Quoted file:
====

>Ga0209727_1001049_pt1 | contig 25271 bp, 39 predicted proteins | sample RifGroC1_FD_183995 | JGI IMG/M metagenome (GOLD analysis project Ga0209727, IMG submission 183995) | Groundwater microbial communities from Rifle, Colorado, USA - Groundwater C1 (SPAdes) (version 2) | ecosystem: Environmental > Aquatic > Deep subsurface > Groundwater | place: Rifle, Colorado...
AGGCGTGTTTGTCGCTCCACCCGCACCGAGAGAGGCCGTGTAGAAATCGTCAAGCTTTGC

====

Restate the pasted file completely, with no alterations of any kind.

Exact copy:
>Ga0209727_1001049_pt1 | contig 25271 bp, 39 predicted proteins | sample RifGroC1_FD_183995 | JGI IMG/M metagenome (GOLD analysis project Ga0209727, IMG submission 183995) | Groundwater microbial communities from Rifle, Colorado, USA - Groundwater C1 (SPAdes) (version 2) | ecosystem: Environmental > Aquatic > Deep subsurface > Groundwater | place: Rifle, Colorado...
AGGCGTGTTTGTCGCTCCACCCGCACCGAGAGAGGCCGTGTAGAAATCGTCAAGCTTTGC